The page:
How To Stop Arguing With Your Teenager

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Besides telling your teenage daughter every single day that you love her (the importance of which I have written about here), refraining from arguing with her is another major step a parent can take that will do wonders for both teenage self-esteem as well as the parent-teen relationship. Not arguing includes refraining from raising your voice, cursing, and using any kind of insulting language. In fact, a recent study (that Dr. Joseph Mercola, MD has written an article on just last week) suggests that arguing, criticizing and using harsh verbal language is counterproductive and can make your child even more defiant. Not only that, it also increases feelings of depression that can result in its own set of unwanted behaviors.

The researchers concluded that these findings very much apply to “average” families as well, where the parents genuinely love and care for their children. What this means is that even if a parent is emotionally and physically supportive it does not give him or her permission to yell at their child “out of love.”  Yelling “out of love” is a fallacy.

The study researchers found,

“Even if you are supportive of your child, if you fly off the handle it’s still bad.

…Our findings offer insight into why some parents feel that no matter how loud they shout, their teenagers do not listen… Indeed, not only does harsh verbal discipline appear to be ineffective at addressing behavior problems in youth, it actually appears to increase such behaviors.”—Medical News Today, September 5, 2013

There are plenty of studies that have their flaws but this one makes intuitive sense. And even though I know that when we yell or scream at our children in frustration the only thing we accomplish is to further distance ourselves from them, I’ve still gotten myself into arguments with my teens over the years. Even when I really hadn’t wanted to, even when I said I would stop arguing with them. However, I noticed that educating myself on what to do instead to prevent an argument has actually made a real difference.

When parents first discover that their child has broken a rule or has done something unacceptable they often respond by voicing their frustration and by trying to control the situation and/or force a behavior change. This often ends up with an argument—which will only drive the family further apart on critical issues. I have learned that rather than raising our voices and trying to control or force things (which is often our response when we’re feeling frustrated) it’s much more effective to take some time out to calm down and to plan our response.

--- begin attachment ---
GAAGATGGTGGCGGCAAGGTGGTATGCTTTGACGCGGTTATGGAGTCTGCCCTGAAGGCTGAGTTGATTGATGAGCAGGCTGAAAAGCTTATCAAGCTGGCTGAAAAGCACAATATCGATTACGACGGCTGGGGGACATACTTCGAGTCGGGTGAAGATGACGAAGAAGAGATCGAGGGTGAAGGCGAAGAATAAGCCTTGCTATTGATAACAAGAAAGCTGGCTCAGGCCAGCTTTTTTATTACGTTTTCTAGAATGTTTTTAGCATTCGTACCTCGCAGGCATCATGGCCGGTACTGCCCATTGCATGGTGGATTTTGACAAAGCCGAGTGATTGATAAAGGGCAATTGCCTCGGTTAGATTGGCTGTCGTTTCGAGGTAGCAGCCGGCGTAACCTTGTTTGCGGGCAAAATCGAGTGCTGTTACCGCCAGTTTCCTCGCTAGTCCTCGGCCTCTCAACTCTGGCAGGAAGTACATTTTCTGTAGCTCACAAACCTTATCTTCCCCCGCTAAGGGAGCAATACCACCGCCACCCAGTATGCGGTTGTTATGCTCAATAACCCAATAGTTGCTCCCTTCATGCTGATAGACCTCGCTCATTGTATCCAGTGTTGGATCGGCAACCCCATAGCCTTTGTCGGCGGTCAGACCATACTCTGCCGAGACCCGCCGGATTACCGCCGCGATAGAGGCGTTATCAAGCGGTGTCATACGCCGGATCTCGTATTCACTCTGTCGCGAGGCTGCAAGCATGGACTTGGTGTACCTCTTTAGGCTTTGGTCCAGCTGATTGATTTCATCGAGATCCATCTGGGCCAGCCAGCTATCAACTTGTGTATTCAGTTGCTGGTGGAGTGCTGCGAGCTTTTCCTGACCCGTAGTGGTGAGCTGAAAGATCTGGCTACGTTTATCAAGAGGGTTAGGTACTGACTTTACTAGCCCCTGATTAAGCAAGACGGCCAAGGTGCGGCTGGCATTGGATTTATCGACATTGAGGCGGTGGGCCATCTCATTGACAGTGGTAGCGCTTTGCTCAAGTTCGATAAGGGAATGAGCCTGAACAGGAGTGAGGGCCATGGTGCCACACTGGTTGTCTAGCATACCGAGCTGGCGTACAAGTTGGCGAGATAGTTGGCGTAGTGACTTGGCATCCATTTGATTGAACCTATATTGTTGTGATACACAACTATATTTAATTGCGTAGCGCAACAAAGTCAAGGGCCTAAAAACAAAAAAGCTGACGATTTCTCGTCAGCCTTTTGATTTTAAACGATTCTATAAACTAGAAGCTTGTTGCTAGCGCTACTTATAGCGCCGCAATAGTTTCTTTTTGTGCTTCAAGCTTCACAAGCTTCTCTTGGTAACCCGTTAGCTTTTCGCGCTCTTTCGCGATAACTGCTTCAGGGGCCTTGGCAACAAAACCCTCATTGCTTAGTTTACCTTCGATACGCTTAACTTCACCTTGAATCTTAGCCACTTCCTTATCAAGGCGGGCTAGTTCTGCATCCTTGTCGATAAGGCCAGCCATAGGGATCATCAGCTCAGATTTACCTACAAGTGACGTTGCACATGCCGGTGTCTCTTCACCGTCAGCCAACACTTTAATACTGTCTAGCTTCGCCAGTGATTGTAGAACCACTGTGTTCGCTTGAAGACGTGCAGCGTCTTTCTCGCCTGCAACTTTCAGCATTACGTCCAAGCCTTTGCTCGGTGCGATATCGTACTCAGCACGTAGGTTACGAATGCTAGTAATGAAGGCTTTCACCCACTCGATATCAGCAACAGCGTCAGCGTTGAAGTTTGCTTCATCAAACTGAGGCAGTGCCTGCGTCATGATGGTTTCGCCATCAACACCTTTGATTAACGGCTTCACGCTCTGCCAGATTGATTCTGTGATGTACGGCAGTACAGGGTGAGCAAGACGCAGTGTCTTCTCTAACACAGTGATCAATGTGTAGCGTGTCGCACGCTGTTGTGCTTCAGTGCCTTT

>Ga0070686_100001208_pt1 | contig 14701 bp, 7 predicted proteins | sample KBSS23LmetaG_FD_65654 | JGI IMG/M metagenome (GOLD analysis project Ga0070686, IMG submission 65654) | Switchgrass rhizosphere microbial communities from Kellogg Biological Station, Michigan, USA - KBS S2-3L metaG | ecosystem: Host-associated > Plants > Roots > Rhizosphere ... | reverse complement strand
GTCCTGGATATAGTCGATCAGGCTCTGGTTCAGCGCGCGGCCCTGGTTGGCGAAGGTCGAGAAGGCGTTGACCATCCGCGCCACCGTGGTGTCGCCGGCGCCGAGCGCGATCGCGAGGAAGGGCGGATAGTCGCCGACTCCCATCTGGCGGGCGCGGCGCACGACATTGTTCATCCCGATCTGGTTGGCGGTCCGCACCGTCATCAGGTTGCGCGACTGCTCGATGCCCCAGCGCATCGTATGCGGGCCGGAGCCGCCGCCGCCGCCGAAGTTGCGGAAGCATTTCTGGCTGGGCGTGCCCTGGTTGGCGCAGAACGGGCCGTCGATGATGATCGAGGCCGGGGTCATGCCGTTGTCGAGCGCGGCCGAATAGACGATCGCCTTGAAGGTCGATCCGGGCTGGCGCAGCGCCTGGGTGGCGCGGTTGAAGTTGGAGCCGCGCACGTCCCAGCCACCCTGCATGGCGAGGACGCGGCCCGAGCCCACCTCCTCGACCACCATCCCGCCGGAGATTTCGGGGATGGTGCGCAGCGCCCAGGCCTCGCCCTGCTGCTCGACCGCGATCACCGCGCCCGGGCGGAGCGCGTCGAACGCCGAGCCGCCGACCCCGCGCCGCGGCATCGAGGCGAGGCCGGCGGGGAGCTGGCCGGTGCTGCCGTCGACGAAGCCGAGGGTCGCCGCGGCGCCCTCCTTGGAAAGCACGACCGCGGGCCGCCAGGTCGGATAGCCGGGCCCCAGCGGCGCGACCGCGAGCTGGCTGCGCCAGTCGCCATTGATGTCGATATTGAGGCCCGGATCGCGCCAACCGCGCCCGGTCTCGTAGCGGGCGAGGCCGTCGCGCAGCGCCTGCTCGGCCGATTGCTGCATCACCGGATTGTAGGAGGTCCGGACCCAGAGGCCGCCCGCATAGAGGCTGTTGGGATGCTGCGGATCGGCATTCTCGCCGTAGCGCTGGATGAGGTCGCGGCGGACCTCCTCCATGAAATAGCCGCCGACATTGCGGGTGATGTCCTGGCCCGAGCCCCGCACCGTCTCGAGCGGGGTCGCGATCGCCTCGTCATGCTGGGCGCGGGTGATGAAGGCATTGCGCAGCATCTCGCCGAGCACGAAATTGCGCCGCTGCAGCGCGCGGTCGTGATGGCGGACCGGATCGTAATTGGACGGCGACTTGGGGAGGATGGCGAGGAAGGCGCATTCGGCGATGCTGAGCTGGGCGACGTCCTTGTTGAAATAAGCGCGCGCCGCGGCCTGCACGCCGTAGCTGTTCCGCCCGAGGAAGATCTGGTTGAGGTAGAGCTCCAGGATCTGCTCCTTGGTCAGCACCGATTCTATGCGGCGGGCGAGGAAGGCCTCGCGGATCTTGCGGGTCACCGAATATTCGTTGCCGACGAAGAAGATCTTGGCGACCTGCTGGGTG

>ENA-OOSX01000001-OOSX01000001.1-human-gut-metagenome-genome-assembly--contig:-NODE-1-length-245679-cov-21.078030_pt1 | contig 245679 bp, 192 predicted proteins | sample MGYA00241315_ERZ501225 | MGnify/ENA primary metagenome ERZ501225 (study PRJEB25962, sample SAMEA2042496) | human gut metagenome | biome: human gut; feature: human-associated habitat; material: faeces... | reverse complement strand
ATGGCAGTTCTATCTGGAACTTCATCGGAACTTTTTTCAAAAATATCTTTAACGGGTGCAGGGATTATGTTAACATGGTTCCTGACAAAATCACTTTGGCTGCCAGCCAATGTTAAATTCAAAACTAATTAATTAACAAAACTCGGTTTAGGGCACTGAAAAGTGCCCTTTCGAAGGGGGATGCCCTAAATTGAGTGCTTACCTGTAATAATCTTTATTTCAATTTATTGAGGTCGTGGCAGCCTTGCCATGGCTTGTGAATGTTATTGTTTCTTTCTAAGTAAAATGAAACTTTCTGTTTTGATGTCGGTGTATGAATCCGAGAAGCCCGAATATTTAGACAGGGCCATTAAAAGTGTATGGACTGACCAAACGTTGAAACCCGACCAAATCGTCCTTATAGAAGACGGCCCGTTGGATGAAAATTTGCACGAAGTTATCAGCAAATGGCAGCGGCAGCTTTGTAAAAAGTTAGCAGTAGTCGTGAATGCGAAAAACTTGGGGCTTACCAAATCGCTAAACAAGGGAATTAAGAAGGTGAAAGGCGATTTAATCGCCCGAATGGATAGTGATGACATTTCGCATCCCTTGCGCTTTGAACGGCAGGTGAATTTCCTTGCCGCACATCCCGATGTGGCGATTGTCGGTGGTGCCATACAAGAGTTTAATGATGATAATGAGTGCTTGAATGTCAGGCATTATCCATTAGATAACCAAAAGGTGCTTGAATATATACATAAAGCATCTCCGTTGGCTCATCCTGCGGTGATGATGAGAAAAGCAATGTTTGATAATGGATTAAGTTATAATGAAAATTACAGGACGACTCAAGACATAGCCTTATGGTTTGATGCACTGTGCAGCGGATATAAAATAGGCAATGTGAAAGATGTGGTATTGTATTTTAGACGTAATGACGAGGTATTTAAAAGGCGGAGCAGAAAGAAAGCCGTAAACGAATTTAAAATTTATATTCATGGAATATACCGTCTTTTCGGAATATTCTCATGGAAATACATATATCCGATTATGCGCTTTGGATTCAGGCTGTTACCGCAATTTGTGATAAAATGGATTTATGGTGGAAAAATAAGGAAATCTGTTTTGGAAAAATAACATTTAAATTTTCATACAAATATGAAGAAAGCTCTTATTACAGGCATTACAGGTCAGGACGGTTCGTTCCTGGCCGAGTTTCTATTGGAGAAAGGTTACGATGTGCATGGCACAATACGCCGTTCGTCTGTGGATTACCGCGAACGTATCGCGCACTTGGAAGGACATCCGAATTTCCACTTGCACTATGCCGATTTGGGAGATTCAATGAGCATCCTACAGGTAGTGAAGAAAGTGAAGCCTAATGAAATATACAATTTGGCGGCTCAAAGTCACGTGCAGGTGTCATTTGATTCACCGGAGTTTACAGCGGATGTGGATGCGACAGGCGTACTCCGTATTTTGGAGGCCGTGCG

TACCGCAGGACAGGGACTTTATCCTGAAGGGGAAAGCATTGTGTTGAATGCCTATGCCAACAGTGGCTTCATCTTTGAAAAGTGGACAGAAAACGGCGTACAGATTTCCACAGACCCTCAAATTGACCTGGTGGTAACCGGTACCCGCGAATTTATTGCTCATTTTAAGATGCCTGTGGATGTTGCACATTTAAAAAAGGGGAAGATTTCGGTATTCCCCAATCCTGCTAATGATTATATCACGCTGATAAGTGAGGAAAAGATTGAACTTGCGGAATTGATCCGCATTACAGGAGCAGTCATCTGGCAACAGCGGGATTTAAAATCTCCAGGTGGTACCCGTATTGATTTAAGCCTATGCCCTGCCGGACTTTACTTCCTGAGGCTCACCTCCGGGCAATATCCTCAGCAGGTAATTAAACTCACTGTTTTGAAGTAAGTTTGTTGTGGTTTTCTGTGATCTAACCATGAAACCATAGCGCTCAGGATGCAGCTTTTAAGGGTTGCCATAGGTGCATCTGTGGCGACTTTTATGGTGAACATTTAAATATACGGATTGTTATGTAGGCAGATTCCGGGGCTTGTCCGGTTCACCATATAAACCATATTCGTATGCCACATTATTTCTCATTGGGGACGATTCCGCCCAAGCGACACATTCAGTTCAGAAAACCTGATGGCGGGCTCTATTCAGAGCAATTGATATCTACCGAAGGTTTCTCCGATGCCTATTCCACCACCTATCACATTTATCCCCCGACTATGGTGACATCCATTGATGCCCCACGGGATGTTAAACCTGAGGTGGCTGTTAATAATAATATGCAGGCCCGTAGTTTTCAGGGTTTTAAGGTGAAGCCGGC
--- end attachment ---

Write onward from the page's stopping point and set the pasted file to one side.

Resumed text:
1. Take A Time Out

Are you calm enough to talk to your child? If you find that you are too upset with your child’s behavior to have a calm discussion, it’s better to take a “time out” until you get back in control. Take some deep breaths, go for a walk, go to a yoga class, or call a friend, a relative or a support partner. Do not attempt to talk with your child unless your feelings of anger and frustration have subsided.

2. Develop A Plan

Take some time to write down everything you want to discuss with your child. Having your points written down and organized will help to keep the conversation on the unwanted behavior and make sure that all your key points have been brought up. By developing a plan you will be much less likely to get off track or distracted. (Children, as we know, are masters of distraction.)

Plan also to have the conversation in a neutral place where you both will be comfortable and where you will not be interrupted. You may want to close the door and tape a “Do Not Disturb” note on the door.

3. Rely on Parental Influence Rather Than Control

Try to utilize all these suggestions. Although you may not have control over your child, when you state your points in a calm, clear way you are much more likely to influence her behavior in the future.

So what will you do when you discover your teenager has done something that gets your blood pressure rising? What will you do, for example, when the dean of the high school calls to tell you that your daughter is at the football game intoxicated and is now suspended from school for three days?

Of course it makes no sense to even discuss anything with her when she’s intoxicated. Rather, get her home safely and make sure she’s not in any danger due to her alcohol use. Then you would talk to her about what happened the next day, when she is sober and when you are calmer and have taken the time to think about the best course of action to take.

And just as you would wait until she is sober to have a useful discussion you must wait until you are calm and your thoughts organized to have an effective discussion as well.  Take the time to discuss the issues with your teenager, be strong and clear about what’s accepted and what’s not accepted (be clear about the rules), and then go through with consequences when the rules are broken.

In summary, do not argue with your teens. Arguing with your teenagers makes no sense. There’s absolutely no point in arguing with teenagers. Take the time to calm down and plan your discussion points instead. You may not be able to control your kids, but you sure can influence them.

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